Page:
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Latin. A Latin derivative for in the future. For what comes after. From a later or subsequent aspect or point of view. Inductively; from the particular to the general, or from known effects to their inferred causes. Under our law this means the process of reaching a conclusion from known facts by going from the effect of the facts to their cause.

 - (Logic) Characterizing that kind of reasoning which derives propositions from the observation of facts, or by generalizations from facts arrives at principles and definitions, or infers causes from effects. It is a term used in logic to denote an argument founded on experiment or observation, or one which, taking ascertained facts as an effect, and then proceeds by synthesis and induction to demonstrate their cause. This is the reverse of a priori reasoning.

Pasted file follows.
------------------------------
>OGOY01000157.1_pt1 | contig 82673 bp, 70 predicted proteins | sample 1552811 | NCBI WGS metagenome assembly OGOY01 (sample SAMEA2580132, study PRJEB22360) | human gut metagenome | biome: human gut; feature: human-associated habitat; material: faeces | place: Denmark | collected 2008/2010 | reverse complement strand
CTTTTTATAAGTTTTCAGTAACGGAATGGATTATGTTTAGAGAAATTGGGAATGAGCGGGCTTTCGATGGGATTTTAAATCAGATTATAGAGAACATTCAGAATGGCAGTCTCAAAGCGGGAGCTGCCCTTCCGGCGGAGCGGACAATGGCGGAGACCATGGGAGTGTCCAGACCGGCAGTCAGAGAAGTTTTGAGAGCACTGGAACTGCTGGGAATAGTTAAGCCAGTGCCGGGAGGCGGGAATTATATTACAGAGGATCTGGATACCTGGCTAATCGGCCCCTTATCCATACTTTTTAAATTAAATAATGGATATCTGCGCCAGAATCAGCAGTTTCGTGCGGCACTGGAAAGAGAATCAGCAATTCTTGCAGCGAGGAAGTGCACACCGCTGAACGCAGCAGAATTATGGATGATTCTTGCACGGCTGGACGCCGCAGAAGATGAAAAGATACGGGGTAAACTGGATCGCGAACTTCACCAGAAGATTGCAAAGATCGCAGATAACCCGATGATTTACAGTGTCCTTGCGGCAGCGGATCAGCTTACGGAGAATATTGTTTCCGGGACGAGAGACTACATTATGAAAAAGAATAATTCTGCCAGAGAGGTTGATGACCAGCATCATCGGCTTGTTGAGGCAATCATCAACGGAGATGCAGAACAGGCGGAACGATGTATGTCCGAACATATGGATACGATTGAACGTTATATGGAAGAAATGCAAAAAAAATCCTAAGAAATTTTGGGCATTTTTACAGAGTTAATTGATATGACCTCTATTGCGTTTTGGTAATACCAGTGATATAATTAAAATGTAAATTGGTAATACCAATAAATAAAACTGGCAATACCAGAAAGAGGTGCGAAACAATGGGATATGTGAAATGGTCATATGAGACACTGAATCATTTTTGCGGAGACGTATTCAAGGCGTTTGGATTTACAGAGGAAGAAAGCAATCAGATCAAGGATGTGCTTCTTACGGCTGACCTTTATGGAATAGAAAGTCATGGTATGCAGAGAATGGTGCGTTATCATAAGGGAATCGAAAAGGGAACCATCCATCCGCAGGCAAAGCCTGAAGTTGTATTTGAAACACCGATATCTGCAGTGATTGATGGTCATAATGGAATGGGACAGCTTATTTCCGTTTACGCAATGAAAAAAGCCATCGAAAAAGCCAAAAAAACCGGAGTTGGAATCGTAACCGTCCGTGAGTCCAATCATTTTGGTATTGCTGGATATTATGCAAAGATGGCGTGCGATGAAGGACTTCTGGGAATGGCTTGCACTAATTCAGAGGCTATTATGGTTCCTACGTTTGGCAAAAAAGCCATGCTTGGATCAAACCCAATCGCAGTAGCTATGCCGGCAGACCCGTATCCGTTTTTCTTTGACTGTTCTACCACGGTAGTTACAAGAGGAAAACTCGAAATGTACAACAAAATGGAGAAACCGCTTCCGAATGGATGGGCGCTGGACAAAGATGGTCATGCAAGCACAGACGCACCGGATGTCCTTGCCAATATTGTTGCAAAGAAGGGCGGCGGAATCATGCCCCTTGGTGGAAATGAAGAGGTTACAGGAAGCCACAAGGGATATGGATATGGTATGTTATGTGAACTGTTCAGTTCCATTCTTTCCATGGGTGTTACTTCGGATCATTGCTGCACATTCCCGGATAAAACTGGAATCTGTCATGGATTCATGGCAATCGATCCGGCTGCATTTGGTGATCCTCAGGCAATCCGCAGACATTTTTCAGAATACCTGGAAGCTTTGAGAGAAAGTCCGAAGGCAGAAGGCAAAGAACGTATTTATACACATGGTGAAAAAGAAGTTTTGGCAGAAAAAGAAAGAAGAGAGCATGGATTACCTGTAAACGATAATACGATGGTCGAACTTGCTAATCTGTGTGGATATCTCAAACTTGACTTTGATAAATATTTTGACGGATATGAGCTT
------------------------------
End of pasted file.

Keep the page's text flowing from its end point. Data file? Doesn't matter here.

- (Philos.) Applied to knowledge which is based upon or derived from facts through induction or experiment; inductive or empirical.

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